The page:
What is the Triad?
The female athlete triad involves the interrelated components of Disordered Eating, Amenorrhea, and Osteoporosis. The Triad usually begins with disordered eating and can occur in all sports, although it occurs more frequently in sports emphasizing thinness/leanness. It can negatively affect athletic performance. The goal should be healthy, well adjusted athletes. In general, healthy, well-adjusted athletes will out-perform those who are unhealthy.
Disordered Eating includes the spectrum of abnormal eating behaviors from excessive dieting to clinical eating disorders. Disordered eating can be inadvertent but usually involves the willful restriction of caloric intake for the purpose of becoming thinner or leaner. Disordered eating occurs in all sports but is more prevalent in sports that emphasize a thin or small body size or shape. Symptomatic athletes must receive treatment. Recovery without treatment is unlikely.
Signs & Symptoms of Disordered Eating
Physical/Medical Signs and Symptoms:
- Gastrointestinal Problems
- Hypothermia (Cold Intolerance)
- Stress Fractures (and overuse injuries)
- Significant Weight Loss
- Muscle Cramps, Weakness, or Fatigue
- Dental and Gum Problems
Psychological/Behavioral Signs and Symptoms:
- Anxiety and/or Depression
- Claims of “Feeling Fat” Despite Being Thin
- Excessive Exercise
- Excessive Use of Restroom
- Unfocused, Difficulty Concentrating
- Preoccupation with Weight and Eating Situations
- Avoidance of Eating and Eating
- Use of Laxatives, Diet Pills, etc.
When encountering any one of the components of the Triad, it is imperative to thoroughly evaluate the athlete for the other components.
Amenorrhea involves the loss of menstruation. Any athlete who has been without a menstrual period for three months should be referred to a physician for an evaluation. Athletes with prolonged amenorrhea are at risk for loss of bone mass and stress fractures. Amenorrhea is common in athletes, but is not normal or healthy. It should be treated. Menstruation must be restored through an increase in eating, a decrease in training, and/or medication.
Osteoporosis is a disease characterized by low bone mass and deterioration of bone tissues, resulting in bone fragility and increased risk of fracture. Adequate nutrition is necessary for bone growth and health but can be compromised due to disordered eating. Bone loss can result from amenorrhea and can worsen by disordered eating.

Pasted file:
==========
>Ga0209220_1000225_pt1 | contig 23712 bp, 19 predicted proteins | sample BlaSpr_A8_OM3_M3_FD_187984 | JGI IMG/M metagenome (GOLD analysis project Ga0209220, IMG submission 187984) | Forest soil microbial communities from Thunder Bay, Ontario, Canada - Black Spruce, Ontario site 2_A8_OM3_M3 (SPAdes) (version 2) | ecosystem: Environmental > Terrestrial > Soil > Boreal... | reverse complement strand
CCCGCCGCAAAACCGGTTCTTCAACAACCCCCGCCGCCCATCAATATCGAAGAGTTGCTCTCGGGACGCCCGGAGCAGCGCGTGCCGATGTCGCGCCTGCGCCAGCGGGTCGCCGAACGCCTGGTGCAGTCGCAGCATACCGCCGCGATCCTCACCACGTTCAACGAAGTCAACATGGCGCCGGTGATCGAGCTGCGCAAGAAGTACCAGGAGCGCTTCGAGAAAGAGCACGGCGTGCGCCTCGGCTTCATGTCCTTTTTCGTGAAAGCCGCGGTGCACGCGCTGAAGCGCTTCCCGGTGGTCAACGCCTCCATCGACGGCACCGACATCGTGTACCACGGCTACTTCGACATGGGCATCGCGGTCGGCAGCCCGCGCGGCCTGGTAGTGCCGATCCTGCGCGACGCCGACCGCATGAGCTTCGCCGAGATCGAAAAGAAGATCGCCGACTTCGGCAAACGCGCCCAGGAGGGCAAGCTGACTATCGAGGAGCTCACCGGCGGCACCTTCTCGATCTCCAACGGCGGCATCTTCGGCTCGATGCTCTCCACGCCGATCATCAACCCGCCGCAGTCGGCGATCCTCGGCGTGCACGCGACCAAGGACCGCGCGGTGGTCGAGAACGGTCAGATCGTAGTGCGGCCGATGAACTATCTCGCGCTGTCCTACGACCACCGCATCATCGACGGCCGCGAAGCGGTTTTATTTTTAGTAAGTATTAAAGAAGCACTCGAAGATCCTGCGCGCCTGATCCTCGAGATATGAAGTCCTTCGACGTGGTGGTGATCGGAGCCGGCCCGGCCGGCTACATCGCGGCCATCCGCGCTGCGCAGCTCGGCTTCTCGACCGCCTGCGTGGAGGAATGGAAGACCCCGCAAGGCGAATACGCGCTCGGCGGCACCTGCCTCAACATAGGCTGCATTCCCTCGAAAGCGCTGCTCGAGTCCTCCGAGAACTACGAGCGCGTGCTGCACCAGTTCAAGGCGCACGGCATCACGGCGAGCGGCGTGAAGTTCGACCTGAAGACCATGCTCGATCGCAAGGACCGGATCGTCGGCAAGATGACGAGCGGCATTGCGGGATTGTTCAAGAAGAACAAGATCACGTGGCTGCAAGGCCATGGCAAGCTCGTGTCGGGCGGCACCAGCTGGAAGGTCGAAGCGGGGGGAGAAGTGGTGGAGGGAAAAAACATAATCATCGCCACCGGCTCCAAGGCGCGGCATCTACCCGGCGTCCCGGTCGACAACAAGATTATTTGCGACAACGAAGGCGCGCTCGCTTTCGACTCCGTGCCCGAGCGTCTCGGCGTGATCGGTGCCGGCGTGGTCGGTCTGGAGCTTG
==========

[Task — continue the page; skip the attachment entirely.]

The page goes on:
What to do when you have directly or indirectly obtained information regarding possible disordered eating by an athlete:
- The initial contact with an athlete suspected of having an eating problem is the most important step.
- The person who makes the initial contact should be a person in authority who has a good relationship with the athlete or has a good way of relating.
- The athlete should be approached privately and non-critically.
- Referrals should be made to behavioral health and nutrition specialists knowledgeable about eating disorders.
Recovery without treatment is unlikely. The physical and psychological state of the athlete, athletic performance, and related symptoms will worsen without treatment. Treatment cannot become subordinate to sport participation because it communicates to the athlete that her performance is more important than her health.
Prevention: Coaches can play an integral role in preventing Disordered Eating and the Triad by:
De-emphasizing weight, which can be accomplished by:
- Focusing on improving basic health issues (i.e. nutrition, sleep/rest, absence of substance use such as alcohol, illegal drugs, nicotine, and “ergogenic” supplements).
- Providing mental skills training.
- Improving communication with their student athletes.
Providing their athletes and staff with the education that they need, especially nutrition education, as well as information regarding menstrual functioning, and bone health.
All above information was developed by Roberta Sherman, Ph.D., FAED, and Ron Thompson, Ph.D., FAED, Co-chairs of the Athlete Special Interest Group of the Academy of Eating Disorders, in conjunction with the NCAA.